A U.S. Air Force C-17 Globemaster III based out of Joint Base Pearl Harbor-Hickam conducts a flying sortie. Photo Courtesy: Master Sgt. Mysti Bicoy

U.S. Air Force Maj. Michael Hank, 204 Airlift Squadron chief of tactics and lead upgrade instructor for the Joint Pacific Multinational Readiness Center, praised the perseverance of all parties involved.

“This exercise was the largest homegrown Mobility Air Forces exercise that the 154th Wing and 15th Wing has ever hosted, featuring 29 aircraft and 148 sorties with aerial participation from the Active Duty Air Force, Army National Guard, Air Force Reserve Command, and the U.S. Marine Corps.” said Hank. “This is the first time something like this has happened on this scale.”

With many units spread throughout the Pacific collaborating together, Total Force Integration and communication were paramount in order to succeed. Sakovich details how an exercise of this scale came together.

“Communication was critical throughout the planning and execution,” said Sakovich. “JPMRC [Joint Pacific Multinational Readiness Center] spanned the entire Pacific. We had C-130s helping us plan from Japan. We had the C-130 lead out in Little Rock, Arkansas. We had the Contingency Response Team out over in New Jersey along with the Air Mobility Operations Squadron. We had U.S. Air Force Major Keely Mahan at March Air Reserve Base leading the airborne operation planning there in addition to the Alaska team. Tying all these people across 12 different time zones made communication critical.”


U.S. Air Force Maj. Keely Mahan, 729th Airlift Squadron Air Mission company commander for March ARB, spoke on what it meant to have the support of everyone working together.

“We are an airland squadron that rarely has opportunities to train to this level of threat and integration due to not being able to participate in airdrop exercises. This was a tremendous and very unique opportunity for our squadron,” said Mahan. “Our team overcame many communication and coordination hurdles by using ingenuity, quick thinking and the Mission Type Orders methodology in planning.”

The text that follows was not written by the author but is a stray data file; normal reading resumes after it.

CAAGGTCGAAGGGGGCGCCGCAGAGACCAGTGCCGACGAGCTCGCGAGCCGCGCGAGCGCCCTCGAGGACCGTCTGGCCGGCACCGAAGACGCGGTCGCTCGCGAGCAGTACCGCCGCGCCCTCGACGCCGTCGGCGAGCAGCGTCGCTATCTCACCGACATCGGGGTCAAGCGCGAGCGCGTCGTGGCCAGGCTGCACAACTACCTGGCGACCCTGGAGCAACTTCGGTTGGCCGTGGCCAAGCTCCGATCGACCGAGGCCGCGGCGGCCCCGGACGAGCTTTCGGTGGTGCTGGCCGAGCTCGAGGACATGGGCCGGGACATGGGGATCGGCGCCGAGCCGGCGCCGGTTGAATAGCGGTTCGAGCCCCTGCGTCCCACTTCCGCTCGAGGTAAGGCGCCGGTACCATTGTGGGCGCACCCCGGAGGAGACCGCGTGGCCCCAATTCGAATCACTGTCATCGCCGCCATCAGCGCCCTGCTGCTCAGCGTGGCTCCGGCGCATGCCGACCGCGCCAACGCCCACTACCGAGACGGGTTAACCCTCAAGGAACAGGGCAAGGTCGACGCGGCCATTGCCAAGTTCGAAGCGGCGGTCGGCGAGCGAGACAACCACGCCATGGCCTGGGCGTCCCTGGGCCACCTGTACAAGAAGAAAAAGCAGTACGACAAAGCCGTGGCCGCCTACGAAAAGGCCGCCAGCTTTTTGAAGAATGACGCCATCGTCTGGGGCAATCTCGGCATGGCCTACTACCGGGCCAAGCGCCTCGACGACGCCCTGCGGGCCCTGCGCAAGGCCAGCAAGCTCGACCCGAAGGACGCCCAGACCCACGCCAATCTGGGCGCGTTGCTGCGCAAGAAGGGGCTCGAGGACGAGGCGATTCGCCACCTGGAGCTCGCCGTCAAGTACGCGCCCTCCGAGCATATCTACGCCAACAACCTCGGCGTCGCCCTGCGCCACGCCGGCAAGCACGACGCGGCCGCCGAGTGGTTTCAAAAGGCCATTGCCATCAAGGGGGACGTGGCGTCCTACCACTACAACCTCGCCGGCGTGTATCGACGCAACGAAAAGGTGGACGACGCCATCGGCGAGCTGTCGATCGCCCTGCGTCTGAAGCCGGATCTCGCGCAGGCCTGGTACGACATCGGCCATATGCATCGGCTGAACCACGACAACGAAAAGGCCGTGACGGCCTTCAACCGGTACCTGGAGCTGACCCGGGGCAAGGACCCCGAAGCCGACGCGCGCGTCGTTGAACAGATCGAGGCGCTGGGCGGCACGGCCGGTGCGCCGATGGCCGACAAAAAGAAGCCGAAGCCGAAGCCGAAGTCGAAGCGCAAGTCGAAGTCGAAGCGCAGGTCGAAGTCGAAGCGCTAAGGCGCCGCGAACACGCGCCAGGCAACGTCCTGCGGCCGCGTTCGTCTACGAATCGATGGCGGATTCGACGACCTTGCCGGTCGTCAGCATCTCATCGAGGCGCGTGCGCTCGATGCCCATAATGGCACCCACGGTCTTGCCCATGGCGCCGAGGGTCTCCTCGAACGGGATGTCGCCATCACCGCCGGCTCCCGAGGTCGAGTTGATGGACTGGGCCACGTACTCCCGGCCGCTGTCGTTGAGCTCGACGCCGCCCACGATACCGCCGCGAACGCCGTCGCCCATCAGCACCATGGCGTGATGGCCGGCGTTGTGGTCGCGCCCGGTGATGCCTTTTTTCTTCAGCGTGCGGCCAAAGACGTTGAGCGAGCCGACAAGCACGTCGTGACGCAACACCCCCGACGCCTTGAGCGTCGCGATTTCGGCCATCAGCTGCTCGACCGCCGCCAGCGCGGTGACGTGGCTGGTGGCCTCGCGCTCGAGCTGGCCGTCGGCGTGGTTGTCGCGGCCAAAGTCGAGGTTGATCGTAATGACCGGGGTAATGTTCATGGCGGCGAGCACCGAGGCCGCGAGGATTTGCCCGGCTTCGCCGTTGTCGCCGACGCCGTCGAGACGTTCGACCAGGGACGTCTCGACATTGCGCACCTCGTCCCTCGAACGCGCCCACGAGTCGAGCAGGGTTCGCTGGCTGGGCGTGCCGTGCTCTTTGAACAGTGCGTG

Training scenarios took place across several locations on O‘ahu including Dillingham Airfield, Wheeler Airfield, Schofield Barracks, Helemano Military Reservation, Bellows Air Force Station, Kahuku Training Area, and the Kawailoa Mountain Ranges, as well as the Pohakuloa Training Area on Hawai‘i Island.

Hawai‘i’s diverse climate amplified training scenarios by providing complex, rugged, austere, and jungle and archipelago conditions that replicate real-world conditions where our forces may be called to operate during crisis or conflict.

The dynamic perseverance amongst the service members was a praise shared among leadership, which served as an inspiration highlighting how each of the service members contributed to the success of the mission. Participants also learned how to plan more efficiently during the training, identifying some of what could be their limiting factors, and how to efficiently plan for future missions.

Without the full effort from all service members, none of these historic firsts would have been possible. The collective achievement is a reflection of the hard work from all parties’ efforts, as reflected by Hank.

“If you want to go fast, go alone. If you want to go far, go together,” said Hank. “Its applicability not only applies to teamwork among all wings and organizations, but also highlights the inherent value of the Total Force Construct. This was a true testament to the hard work and determination that all of the members from all of the organizations put in to see its success.”

Sponsored Content

Subscribe to our Newsletter

Stay in-the-know with daily
headlines delivered straight to your inbox.


This comments section is a public community forum for the purpose of free expression. Although Kauai Now encourages respectful communication only, some content may be considered offensive. Please view at your own discretion. View Comments